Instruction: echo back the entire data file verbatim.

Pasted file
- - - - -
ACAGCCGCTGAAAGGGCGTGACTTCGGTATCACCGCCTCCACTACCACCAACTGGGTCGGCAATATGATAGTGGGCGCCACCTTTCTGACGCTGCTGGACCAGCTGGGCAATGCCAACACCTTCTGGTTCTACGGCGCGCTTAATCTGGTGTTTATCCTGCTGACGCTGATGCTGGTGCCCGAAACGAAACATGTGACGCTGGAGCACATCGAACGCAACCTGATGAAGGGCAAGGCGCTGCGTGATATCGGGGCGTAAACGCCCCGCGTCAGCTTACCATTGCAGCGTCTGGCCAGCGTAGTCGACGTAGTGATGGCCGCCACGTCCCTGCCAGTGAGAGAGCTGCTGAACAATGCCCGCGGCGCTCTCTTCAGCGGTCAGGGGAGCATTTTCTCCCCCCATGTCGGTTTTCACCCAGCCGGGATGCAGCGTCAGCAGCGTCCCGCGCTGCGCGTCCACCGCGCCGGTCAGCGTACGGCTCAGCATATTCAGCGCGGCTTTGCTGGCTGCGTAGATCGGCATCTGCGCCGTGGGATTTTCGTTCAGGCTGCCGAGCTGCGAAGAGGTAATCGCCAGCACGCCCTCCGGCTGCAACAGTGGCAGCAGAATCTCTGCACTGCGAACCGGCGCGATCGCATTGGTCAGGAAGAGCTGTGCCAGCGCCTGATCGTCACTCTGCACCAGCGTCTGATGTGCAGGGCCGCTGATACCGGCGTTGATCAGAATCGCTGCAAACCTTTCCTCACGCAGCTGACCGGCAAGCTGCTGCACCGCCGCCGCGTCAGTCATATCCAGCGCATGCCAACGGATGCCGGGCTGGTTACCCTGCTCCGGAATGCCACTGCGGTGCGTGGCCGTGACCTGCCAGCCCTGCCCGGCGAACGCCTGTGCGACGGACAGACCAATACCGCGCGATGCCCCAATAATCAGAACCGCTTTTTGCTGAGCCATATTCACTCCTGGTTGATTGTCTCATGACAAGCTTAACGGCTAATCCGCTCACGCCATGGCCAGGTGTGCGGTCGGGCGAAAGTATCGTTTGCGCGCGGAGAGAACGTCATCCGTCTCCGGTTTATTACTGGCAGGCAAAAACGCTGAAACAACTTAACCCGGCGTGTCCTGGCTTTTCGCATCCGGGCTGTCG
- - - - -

ACAGCCGCTGAAAGGGCGTGACTTCGGTATCACCGCCTCCACTACCACCAACTGGGTCGGCAATATGATAGTGGGCGCCACCTTTCTGACGCTGCTGGACCAGCTGGGCAATGCCAACACCTTCTGGTTCTACGGCGCGCTTAATCTGGTGTTTATCCTGCTGACGCTGATGCTGGTGCCCGAAACGAAACATGTGACGCTGGAGCACATCGAACGCAACCTGATGAAGGGCAAGGCGCTGCGTGATATCGGGGCGTAAACGCCCCGCGTCAGCTTACCATTGCAGCGTCTGGCCAGCGTAGTCGACGTAGTGATGGCCGCCACGTCCCTGCCAGTGAGAGAGCTGCTGAACAATGCCCGCGGCGCTCTCTTCAGCGGTCAGGGGAGCATTTTCTCCCCCCATGTCGGTTTTCACCCAGCCGGGATGCAGCGTCAGCAGCGTCCCGCGCTGCGCGTCCACCGCGCCGGTCAGCGTACGGCTCAGCATATTCAGCGCGGCTTTGCTGGCTGCGTAGATCGGCATCTGCGCCGTGGGATTTTCGTTCAGGCTGCCGAGCTGCGAAGAGGTAATCGCCAGCACGCCCTCCGGCTGCAACAGTGGCAGCAGAATCTCTGCACTGCGAACCGGCGCGATCGCATTGGTCAGGAAGAGCTGTGCCAGCGCCTGATCGTCACTCTGCACCAGCGTCTGATGTGCAGGGCCGCTGATACCGGCGTTGATCAGAATCGCTGCAAACCTTTCCTCACGCAGCTGACCGGCAAGCTGCTGCACCGCCGCCGCGTCAGTCATATCCAGCGCATGCCAACGGATGCCGGGCTGGTTACCCTGCTCCGGAATGCCACTGCGGTGCGTGGCCGTGACCTGCCAGCCCTGCCCGGCGAACGCCTGTGCGACGGACAGACCAATACCGCGCGATGCCCCAATAATCAGAACCGCTTTTTGCTGAGCCATATTCACTCCTGGTTGATTGTCTCATGACAAGCTTAACGGCTAATCCGCTCACGCCATGGCCAGGTGTGCGGTCGGGCGAAAGTATCGTTTGCGCGCGGAGAGAACGTCATCCGTCTCCGGTTTATTACTGGCAGGCAAAAACGCTGAAACAACTTAACCCGGCGTGTCCTGGCTTTTCGCATCCGGGCTGTCG